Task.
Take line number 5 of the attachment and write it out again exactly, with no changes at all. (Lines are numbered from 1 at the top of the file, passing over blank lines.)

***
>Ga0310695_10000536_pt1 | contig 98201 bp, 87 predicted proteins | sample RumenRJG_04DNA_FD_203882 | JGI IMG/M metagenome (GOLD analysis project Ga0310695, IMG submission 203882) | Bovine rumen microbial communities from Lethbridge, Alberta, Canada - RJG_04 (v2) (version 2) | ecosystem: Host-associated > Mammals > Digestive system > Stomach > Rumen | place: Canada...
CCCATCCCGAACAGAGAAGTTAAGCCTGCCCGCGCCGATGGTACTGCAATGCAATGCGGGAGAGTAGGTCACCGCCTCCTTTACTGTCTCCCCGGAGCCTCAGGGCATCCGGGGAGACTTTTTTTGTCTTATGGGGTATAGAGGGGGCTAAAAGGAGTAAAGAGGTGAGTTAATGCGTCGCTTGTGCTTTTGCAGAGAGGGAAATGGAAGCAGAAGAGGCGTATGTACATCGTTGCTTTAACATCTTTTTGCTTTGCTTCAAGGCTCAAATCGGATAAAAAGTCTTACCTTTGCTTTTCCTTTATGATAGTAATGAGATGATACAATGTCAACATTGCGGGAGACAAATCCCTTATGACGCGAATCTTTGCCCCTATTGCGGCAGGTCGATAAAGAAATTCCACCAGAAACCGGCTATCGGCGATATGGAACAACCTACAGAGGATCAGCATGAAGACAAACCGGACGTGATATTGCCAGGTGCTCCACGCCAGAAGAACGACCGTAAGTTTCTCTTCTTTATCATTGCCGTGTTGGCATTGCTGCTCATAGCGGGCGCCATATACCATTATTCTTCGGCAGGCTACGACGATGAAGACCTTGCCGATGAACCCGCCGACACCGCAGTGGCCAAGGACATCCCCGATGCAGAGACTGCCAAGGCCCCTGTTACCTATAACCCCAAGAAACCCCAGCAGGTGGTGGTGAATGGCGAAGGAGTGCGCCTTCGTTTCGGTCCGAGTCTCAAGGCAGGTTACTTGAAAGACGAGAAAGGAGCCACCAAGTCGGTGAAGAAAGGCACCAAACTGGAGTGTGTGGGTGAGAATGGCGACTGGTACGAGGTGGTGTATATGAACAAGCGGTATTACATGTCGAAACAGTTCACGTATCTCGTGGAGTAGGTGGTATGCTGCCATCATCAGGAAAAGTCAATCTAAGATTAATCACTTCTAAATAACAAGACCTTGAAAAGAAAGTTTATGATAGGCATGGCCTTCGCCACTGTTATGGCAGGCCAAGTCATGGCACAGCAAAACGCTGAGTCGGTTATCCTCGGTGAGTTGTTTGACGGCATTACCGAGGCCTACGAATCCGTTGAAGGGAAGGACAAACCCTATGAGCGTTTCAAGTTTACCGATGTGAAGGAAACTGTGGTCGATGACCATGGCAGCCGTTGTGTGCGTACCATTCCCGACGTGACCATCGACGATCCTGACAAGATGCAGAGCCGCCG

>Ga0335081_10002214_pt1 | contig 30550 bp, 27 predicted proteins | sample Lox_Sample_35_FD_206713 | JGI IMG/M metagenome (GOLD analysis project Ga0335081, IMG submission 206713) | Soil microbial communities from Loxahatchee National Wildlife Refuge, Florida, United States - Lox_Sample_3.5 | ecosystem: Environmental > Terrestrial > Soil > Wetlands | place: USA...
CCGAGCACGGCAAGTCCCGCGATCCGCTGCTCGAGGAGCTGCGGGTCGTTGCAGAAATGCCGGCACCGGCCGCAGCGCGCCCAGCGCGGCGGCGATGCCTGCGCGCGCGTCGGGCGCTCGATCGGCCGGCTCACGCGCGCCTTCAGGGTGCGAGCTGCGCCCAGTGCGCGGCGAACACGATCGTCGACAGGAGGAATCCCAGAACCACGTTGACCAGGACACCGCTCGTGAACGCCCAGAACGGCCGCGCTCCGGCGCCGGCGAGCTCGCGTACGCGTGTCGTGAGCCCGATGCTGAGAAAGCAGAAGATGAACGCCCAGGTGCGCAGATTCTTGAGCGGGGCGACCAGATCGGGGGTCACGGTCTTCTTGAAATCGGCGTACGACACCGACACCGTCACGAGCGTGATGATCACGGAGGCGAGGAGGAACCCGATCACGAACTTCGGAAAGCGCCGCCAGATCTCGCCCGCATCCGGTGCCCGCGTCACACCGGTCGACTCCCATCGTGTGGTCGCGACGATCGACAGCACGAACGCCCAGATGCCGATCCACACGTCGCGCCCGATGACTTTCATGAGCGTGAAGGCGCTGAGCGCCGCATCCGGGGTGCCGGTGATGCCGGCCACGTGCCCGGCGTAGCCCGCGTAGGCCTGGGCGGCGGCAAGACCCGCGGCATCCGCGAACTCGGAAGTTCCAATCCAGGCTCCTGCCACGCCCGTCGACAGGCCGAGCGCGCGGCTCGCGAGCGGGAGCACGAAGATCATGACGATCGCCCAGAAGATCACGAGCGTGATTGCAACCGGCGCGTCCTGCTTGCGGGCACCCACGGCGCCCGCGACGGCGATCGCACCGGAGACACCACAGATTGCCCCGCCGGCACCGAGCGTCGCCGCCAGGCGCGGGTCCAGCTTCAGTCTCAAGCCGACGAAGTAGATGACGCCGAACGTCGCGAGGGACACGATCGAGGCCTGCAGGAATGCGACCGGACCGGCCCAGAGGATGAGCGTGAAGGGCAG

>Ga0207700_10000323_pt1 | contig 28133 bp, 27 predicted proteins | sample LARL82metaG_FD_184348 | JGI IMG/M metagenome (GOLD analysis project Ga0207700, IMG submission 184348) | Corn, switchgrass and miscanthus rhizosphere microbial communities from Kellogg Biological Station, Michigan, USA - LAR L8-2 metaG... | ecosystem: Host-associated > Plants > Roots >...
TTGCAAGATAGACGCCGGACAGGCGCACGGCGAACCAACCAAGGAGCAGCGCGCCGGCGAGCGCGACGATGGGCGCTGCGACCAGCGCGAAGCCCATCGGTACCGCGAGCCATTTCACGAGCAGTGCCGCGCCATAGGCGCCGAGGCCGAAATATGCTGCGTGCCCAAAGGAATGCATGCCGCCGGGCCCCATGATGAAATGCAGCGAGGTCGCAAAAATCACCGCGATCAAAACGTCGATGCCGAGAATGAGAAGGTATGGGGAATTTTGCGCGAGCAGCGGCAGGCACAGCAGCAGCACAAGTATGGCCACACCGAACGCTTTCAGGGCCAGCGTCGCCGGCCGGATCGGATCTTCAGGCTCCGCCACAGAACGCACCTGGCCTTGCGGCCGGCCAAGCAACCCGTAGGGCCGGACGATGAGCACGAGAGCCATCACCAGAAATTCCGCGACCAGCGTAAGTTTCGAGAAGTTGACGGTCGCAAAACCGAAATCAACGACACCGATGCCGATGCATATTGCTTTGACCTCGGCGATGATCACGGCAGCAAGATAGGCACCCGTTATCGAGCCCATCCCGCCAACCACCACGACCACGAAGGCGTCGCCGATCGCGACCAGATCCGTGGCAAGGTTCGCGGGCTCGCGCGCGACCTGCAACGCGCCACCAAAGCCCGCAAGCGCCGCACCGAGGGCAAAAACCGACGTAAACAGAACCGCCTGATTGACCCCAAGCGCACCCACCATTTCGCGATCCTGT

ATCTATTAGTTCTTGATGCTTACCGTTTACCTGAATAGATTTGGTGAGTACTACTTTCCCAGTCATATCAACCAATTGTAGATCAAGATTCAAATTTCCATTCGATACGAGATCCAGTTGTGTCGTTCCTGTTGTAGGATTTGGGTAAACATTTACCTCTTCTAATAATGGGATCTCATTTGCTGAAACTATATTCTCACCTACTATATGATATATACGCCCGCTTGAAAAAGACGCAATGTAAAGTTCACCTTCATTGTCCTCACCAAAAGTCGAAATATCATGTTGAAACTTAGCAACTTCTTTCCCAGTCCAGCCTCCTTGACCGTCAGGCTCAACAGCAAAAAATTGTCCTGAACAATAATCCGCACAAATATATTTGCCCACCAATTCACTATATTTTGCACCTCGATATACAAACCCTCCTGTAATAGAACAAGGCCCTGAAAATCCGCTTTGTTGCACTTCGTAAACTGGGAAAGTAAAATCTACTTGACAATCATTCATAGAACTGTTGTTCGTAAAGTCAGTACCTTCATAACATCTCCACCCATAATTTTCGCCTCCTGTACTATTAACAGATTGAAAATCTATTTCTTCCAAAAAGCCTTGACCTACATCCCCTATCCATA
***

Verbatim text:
>Ga0207700_10000323_pt1 | contig 28133 bp, 27 predicted proteins | sample LARL82metaG_FD_184348 | JGI IMG/M metagenome (GOLD analysis project Ga0207700, IMG submission 184348) | Corn, switchgrass and miscanthus rhizosphere microbial communities from Kellogg Biological Station, Michigan, USA - LAR L8-2 metaG... | ecosystem: Host-associated > Plants > Roots >...